Posts Tagged ‘writing’

A Dickens of an Agent Search

July 18th, 2014 • by Karen A. Chase • 2 Comments

 

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I have decided that querying agents is a lot like reading Dickens.

First, you must enter the process knowing it is going to take some time. Our book club read David Copperfield last year. 1019 pages! I hope I have the patience of my friend who read that whole thing on her iphone.

Second, there are pages and pages of characters. And you don’t get to know much about them in the beginning. I query agents based on what I can find in Google searches and in websites like QueryTracker and AgentQuery. I have to be prudent and savvy. A couple of weeks ago I chose poorly. The rejection from the agent’s assistant said readers already know “what really happened to the Constitution.” Yeah… uhm… my book is about the Declaration.

Third, Dicken’s dialogue is polite, even when things are going poorly. So are my rejection emails. “We wish you luck with finding a home for this intriguing work.” That’s so nice, but it leaves me feeling like Oliver Twist. “Please, Sir, I want some more.”

Lastly, (and I hope this is true), a darn good ending is coming. I read Great Expectations many years ago, slogging through that thing for weeks. The ending left me stunned. The anticipation, and the unexpected ending with one person showing great character, made me rethink and appreciate all the writing that had come before.

So on I will go. Happily. I will revel in this moment. For this is the best of times. It is the worst of times.

Men’s Fiction Part III (of III): Why we (all) should read it

July 11th, 2014 • by Karen A. Chase • 2 Comments

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I’m back for a final chat about men’s fiction with West Coast Don of MenReadingBooks.

Karen: It’s discussed on the website, The Art of Manliness, why men should read fiction. Another article from a couple years ago speculated why men weren’t reading novels anymore. Why should we, men and women, read men’s fiction? For compassion? For understanding? Why do you read fiction?

Don: It’s different for everyone. I really do read for fun. Given that I deal in real life human trauma, both emotional and the emotional impact of big physical traumas, I like stories in which there is usually a favorable outcome and where there is less ambiguity than in real life. “The Road” by Cormac McCarthy, was both unfavorable and ambiguous.

Karen: I know for me, some of the men’s fiction allows me a true escape into another life. They’re adventurous. Wilbur Smith and his tales of South Africa and elephant hunts for instance.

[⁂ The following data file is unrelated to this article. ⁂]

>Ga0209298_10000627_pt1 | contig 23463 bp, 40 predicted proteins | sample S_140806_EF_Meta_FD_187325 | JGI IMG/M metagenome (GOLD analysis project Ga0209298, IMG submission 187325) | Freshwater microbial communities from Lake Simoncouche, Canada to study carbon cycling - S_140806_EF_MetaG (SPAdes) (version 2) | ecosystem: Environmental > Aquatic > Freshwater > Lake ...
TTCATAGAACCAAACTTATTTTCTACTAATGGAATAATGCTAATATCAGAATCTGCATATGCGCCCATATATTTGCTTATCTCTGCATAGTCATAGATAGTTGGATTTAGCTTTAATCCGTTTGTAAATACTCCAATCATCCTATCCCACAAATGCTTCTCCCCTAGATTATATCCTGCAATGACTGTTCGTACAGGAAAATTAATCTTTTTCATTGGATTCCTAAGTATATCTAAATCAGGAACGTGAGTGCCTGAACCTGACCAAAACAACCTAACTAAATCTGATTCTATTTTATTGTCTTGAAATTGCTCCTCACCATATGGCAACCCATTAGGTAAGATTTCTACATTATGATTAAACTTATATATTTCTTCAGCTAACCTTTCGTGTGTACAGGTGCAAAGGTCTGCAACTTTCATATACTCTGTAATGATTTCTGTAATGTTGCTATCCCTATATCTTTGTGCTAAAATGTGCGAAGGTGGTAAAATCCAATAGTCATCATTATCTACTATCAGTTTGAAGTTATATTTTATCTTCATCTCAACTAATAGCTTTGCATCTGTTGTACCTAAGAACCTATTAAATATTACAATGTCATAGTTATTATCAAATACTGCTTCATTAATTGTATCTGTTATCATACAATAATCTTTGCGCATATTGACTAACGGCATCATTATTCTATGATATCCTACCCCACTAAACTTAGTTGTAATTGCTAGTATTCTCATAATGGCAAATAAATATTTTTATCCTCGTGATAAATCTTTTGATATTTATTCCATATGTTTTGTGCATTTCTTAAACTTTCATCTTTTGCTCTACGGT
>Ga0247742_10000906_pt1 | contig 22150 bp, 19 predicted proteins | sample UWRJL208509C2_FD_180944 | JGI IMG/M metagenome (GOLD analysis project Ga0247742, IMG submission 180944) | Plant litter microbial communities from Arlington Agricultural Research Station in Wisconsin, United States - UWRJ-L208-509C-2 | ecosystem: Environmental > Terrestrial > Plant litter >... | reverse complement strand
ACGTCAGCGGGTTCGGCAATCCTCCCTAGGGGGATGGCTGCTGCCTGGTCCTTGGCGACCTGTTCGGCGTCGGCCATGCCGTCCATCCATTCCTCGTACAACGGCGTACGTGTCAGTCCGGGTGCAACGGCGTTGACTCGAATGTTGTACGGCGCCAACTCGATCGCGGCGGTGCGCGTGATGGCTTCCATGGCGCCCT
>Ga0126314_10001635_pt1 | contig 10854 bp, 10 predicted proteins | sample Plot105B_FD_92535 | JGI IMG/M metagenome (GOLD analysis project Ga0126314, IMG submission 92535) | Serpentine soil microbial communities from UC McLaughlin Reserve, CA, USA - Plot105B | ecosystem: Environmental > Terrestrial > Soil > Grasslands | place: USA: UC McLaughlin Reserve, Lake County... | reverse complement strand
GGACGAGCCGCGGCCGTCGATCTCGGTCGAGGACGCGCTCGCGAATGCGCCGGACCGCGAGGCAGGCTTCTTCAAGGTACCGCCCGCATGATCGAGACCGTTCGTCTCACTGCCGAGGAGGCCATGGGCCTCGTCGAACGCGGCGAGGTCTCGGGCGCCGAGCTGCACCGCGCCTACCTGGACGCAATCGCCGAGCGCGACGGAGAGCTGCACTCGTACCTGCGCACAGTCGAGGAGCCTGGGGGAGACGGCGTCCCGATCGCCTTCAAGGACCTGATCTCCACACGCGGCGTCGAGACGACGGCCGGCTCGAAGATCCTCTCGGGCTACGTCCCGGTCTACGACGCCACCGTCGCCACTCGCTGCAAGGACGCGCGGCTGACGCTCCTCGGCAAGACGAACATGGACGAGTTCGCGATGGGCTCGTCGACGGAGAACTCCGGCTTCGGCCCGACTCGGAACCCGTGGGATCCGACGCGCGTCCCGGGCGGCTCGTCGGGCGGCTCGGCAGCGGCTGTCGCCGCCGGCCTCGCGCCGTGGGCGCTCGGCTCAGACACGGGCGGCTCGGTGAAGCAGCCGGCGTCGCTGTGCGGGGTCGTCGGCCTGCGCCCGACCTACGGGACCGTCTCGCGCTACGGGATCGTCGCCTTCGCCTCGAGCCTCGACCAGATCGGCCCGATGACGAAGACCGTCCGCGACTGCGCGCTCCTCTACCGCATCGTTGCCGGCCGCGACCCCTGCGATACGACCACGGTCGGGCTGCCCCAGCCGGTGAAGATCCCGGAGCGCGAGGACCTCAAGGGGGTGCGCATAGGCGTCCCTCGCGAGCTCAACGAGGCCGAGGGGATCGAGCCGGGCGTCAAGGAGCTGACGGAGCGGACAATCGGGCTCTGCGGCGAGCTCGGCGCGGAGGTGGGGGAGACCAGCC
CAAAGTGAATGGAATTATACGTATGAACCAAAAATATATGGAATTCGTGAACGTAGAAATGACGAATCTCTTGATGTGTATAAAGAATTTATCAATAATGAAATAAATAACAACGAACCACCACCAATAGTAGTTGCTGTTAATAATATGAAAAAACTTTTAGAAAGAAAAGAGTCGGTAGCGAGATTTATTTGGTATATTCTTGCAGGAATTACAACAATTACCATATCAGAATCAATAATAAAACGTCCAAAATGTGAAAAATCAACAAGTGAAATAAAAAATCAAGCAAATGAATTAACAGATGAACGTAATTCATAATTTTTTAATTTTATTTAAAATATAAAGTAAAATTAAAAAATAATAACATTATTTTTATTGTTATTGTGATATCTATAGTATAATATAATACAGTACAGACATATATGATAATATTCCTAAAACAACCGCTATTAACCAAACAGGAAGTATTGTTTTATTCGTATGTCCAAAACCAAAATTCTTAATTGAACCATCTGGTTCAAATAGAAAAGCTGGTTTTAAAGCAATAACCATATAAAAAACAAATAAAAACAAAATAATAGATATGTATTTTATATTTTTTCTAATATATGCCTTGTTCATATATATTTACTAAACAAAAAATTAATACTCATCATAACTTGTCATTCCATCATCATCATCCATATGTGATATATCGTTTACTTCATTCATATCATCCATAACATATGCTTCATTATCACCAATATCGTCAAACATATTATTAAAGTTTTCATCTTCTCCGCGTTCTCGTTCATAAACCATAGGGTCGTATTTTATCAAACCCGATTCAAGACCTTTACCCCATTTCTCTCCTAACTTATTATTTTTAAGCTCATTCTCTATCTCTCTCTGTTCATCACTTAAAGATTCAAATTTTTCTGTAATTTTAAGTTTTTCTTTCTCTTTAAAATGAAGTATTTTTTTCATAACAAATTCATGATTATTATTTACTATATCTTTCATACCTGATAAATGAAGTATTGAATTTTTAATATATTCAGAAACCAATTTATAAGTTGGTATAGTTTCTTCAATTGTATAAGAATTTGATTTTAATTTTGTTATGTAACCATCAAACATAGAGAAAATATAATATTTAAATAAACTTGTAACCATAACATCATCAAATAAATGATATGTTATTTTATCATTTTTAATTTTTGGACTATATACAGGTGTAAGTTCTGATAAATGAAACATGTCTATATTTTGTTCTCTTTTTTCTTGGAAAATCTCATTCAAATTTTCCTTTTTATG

Don: It is the vicarious thrill of adventure, and yet these stories–this men’s fiction–can still include human drama.

Karen: In the end, regardless of genre, male or female-focused, what is it we all hope to find in well-written fiction?
Don: Real life stories. I know I’m constantly drawn to them. I think, in the end, we all like to hear and read real human stories.

. . . . . . . . . . . . . . .

If you missed our earlier discussions you can find Part I here, and Part II here.

If you’d like a comprehensive list of men’s fiction to read, The Art Of Manliness has that, as of course does MenReadingBooks. Please share your favorite titles, new and old that have been your best adventure stories in my comments below.

My favorite titles, written by  men or women, include the following. I include them because of their history, great writing or context, and their ability to inform not only my intellect by my character. Are they men’s fiction? Perhaps. (Just not when I read them.)

The Sun Also Rises by Hemingway
The Courtney series by Wilbur Smith
Pope Joan by Donna Woolfolk Cross
The Historian by Elizabeth Kostova
The Laguna by Barbara Kingsolver
The Spanish Bow by Andromeda Romano-Lax
On the Road by Jack Kerouac
The Agony and the Ecstasy by Irving Stone
Sacré Bleu by Christopher Moore
Sherlock Holmes series by Arthur Conan Doyle
Journey to the Center of the Earth by Jules Verne
Shogun by James Clavell
The Odyssey by Homer
(Yes, I’ve actually read both of those last two. All. Of. The. Pages. Whew!)

Men’s Fiction Part II (of III): What makes it great?

July 3rd, 2014 • by Karen A. Chase • 5 Comments

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I’m back with West Coast Don of MenReadingBooks to continue our discussion of men’s fiction. Like all genres and books, there is good fiction, and there is bad.

Karen: What makes great men’s fiction great?
Don: The same as all fiction. I think it comes down to three things. Plot. Character development. Quality of the writing. If the author doesn’t handle those well, it’s weak.

Karen: If those apply to all fiction, what makes it great men’s fiction?
Don: I think with the third point–quality of writing–male authors focus on combining the right amount of complexity and timing. Too many twist and turns in the plot, and it’s a soap opera. The timing refers to when I’m fed information. I want details, but facts and background have to come at the right moment for the reader.

Karen: Does that mean that men’s fiction is fact-based or can it be literary?
Don: Definitely it can be simply literary. Ken Bruen is an amazing example. He writes crime set in Ireland in his Jack Taylor series. Great plot but his writing is so good. Again it goes back to quality, and reading him is a very literary experience. It’s prose. He doesn’t try to impress with vocabulary, but it’s not too elementary.

Next week, in the final Part III, we’ll chat about why men (and women) should read more fiction. If you missed it, here’s Part I of this series on what male fiction is and isn’t.

Readers: Is men’s fiction on your reading this summer? Who are some of your favorite male authors and why?